24. The Government argued that private sector landlords were still willing to rent to people in receipt of Housing Benefit and pointed out that 30% of people renting in the private sector were in receipt of Housing Benefit. We queried this figure with Lord Freud as in our 2010 inquiry he had told us that the figure was 40%.[26] In subsequent written evidence, the Government acknowledged that "there are different sources of information on the proportion of the PRS that is in receipt of housing benefit. None of these gives a definitively accurate figure". At the time of the 2011 census, it is estimated that "there were potentially 34% of households in the PRS in receipt of housing benefit" but this was likely to be "a small overestimate because a household may include more than one benefit unit in receipt of housing benefit".[27]

25. Lord Freud told us that "the number of housing benefit claimants in the private-rented sector has increased by around 8% nationally and by around 5% in London". Data provided in subsequent supplementary evidence showed an increase between 2008 and 2012 in numbers of tenants on Housing Benefit in the PRS, and then a slight decline between November 2012 and 2013. It is not yet apparent whether this is a trend which will continue.[28]

26. The Children's Society provided a graph showing the number of households who lost their last home as a result of the end of an assured shorthold tenancy and who were accepted as being owed a main homelessness duty (which means that the local authority has a duty to house these households). The Children's Society pointed out that the number has nearly tripled since 2010.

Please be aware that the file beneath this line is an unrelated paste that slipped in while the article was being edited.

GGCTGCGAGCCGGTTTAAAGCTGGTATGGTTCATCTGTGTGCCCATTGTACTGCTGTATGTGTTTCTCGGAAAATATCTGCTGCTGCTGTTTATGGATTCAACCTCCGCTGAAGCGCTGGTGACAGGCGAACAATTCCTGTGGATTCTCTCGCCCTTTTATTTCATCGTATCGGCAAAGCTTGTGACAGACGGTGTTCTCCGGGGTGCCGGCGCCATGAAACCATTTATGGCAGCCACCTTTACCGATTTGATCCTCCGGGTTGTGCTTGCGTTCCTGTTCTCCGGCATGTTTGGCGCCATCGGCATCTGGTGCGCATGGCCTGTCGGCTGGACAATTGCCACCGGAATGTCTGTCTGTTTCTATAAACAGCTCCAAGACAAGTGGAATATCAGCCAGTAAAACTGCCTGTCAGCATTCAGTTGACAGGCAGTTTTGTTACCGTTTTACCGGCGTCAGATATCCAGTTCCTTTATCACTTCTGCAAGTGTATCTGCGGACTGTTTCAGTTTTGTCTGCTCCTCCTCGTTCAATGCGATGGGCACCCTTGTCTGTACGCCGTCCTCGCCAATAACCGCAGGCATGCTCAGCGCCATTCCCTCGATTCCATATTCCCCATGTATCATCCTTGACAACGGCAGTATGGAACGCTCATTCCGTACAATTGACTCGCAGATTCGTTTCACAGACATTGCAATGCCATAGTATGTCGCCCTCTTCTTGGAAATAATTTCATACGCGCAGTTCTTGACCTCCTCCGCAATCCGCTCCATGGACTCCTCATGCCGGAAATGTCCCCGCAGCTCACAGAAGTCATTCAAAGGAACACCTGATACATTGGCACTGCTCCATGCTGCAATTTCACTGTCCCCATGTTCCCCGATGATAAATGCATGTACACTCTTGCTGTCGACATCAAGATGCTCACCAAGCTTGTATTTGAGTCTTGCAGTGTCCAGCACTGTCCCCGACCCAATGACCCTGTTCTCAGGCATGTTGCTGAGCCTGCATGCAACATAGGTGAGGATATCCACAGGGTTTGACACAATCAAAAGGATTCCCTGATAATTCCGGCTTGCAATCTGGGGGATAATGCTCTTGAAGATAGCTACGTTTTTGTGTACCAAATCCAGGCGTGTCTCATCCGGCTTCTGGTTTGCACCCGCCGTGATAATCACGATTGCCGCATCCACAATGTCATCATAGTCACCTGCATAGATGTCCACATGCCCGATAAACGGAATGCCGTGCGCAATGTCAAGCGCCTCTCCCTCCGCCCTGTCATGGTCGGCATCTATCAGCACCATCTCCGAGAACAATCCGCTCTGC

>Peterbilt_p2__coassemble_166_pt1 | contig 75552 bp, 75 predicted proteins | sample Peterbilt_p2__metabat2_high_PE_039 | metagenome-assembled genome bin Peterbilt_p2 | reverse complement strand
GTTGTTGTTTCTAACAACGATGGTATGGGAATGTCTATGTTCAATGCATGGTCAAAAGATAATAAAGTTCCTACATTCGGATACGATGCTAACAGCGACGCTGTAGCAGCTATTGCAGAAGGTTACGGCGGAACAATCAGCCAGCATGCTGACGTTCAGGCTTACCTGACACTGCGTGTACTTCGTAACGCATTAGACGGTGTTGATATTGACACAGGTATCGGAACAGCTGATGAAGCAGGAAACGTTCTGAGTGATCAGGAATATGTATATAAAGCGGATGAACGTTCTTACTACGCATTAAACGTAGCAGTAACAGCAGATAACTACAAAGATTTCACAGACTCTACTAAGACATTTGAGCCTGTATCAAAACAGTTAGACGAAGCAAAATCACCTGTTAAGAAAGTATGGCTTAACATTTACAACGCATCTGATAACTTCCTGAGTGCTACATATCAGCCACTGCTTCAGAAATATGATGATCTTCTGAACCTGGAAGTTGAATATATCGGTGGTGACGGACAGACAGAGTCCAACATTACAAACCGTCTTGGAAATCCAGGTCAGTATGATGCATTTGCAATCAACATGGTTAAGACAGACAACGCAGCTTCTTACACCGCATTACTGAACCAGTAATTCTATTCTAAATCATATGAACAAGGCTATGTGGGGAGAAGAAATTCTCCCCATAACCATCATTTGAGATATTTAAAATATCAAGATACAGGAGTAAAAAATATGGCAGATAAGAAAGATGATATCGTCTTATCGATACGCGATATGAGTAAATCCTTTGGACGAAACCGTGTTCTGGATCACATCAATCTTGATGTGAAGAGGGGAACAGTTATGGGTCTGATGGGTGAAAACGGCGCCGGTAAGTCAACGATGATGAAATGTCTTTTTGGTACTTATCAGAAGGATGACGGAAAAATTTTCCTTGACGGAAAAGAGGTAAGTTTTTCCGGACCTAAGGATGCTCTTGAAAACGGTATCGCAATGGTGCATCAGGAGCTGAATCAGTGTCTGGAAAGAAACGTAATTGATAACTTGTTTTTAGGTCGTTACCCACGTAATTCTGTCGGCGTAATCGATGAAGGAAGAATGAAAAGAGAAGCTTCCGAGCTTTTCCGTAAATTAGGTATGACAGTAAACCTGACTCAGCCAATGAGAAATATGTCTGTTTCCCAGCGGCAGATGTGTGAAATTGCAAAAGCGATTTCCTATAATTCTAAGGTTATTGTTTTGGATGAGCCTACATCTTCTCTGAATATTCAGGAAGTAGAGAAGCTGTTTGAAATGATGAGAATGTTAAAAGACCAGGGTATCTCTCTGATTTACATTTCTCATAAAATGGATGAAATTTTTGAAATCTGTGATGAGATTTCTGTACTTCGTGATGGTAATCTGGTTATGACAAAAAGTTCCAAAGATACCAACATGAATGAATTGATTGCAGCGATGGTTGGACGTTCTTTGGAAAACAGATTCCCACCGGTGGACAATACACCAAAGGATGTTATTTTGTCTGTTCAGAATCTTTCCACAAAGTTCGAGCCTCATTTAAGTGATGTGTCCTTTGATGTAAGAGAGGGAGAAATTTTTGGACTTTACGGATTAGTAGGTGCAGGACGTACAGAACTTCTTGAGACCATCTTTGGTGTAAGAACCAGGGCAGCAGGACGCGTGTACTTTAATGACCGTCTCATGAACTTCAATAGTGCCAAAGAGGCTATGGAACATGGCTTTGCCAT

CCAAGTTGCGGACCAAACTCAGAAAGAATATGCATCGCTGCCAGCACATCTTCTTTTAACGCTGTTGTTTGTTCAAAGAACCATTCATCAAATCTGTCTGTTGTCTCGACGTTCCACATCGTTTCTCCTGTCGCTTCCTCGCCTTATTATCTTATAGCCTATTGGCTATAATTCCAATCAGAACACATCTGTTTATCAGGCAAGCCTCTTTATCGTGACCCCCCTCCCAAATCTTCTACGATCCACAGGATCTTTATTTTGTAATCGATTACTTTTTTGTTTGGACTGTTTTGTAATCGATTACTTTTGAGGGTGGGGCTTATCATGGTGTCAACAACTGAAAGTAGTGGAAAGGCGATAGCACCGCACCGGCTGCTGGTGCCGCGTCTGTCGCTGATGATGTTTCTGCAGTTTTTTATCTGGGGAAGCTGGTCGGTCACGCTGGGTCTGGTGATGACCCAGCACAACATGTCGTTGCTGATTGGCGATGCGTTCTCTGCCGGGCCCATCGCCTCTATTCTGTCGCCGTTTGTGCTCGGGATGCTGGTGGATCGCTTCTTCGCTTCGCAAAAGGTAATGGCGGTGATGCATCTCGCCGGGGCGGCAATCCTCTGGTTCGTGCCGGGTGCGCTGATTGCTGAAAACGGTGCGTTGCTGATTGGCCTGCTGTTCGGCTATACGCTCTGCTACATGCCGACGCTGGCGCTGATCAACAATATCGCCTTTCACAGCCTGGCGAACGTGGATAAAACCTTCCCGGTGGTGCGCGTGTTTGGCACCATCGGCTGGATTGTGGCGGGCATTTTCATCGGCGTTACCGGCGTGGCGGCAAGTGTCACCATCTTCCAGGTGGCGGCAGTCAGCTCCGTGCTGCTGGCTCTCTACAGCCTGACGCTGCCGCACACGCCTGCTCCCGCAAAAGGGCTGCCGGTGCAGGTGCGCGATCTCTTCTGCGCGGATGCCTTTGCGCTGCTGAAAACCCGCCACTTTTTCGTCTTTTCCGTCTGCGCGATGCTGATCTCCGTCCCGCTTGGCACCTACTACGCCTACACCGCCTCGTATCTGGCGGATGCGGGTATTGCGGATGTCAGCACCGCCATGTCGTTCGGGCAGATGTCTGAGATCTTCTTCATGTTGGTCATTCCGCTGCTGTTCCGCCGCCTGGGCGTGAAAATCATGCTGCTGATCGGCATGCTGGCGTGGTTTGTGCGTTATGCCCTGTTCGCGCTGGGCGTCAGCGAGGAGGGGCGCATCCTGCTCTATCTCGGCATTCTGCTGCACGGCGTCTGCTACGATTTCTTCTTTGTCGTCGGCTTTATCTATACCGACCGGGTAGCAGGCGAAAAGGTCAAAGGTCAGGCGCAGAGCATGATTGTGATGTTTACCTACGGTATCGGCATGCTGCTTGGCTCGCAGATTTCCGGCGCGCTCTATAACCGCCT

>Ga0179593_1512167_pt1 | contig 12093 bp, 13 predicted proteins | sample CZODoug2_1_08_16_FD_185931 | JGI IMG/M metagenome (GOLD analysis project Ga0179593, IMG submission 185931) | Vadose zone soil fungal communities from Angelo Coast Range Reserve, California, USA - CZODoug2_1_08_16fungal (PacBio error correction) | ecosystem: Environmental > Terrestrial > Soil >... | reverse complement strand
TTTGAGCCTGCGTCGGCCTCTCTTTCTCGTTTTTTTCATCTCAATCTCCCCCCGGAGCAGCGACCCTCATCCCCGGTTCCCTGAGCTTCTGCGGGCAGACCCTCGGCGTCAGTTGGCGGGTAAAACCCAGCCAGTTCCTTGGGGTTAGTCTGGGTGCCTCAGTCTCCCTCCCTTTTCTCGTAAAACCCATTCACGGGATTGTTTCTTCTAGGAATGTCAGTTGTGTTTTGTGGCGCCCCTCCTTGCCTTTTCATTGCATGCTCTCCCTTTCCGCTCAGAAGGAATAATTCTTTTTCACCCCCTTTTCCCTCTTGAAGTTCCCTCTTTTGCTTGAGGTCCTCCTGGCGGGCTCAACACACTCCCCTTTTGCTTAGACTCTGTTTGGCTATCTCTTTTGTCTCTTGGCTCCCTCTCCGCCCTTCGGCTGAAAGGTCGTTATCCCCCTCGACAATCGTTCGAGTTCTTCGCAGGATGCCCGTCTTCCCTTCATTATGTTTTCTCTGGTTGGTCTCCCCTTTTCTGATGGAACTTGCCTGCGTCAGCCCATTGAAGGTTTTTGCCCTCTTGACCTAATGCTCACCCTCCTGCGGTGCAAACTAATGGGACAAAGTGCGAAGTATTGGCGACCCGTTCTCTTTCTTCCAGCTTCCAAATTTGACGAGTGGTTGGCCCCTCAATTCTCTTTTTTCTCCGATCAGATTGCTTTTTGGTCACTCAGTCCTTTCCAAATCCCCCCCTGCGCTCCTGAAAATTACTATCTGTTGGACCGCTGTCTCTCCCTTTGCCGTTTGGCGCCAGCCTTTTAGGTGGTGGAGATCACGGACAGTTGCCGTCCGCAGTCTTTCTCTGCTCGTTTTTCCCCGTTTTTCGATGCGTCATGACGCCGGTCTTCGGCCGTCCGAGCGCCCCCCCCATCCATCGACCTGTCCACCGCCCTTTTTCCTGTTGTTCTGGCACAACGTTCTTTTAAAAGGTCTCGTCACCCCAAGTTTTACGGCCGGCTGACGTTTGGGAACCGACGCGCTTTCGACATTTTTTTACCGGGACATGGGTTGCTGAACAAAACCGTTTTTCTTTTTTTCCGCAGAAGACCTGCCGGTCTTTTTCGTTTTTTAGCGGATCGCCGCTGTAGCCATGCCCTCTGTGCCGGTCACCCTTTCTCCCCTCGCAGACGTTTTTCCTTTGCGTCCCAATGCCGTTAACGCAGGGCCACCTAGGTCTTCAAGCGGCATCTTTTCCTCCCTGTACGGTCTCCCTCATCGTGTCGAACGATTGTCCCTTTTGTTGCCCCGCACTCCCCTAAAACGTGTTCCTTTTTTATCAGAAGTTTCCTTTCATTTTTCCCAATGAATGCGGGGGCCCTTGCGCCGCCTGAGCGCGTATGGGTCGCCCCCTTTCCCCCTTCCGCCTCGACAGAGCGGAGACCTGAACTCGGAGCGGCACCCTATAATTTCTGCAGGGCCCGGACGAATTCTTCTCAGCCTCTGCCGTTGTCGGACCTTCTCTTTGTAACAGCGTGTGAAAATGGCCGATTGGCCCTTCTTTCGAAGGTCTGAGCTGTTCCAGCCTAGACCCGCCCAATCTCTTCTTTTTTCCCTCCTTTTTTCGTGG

Figure 2: Households accepted as owed a main homelessness duty by the Local Authority who lost their last home as a result of the end of an Assured Shorthold Tenancy: 2010-2013[29]

27. We welcome the Government's efforts to encourage private sector landlords to keep rents affordable and thereby help to keep LHA expenditure under control. However, we are concerned that, for some recipients of Housing Benefit, rents are becoming increasingly less affordable in the private sector. We recommend that the Government monitor the private sector rental market and that, if it finds evidence of a rise in homelessness and evictions and a decline in new letting to tenants in receipt of Housing Benefit, it should consider increasing LHA rates by more than 1% annually in the more pressured areas.

28. We are concerned that landlords are increasingly reluctant to let to tenants in receipt of Housing Benefit and to provide temporary accommodation, and that many of the private rental sector properties that do remain affordable to Housing Benefit recipients are of poor quality. We recommend that the Government work closely with private sector landlords to address their concerns and provide greater support to landlords who rent to Housing Benefit claimants.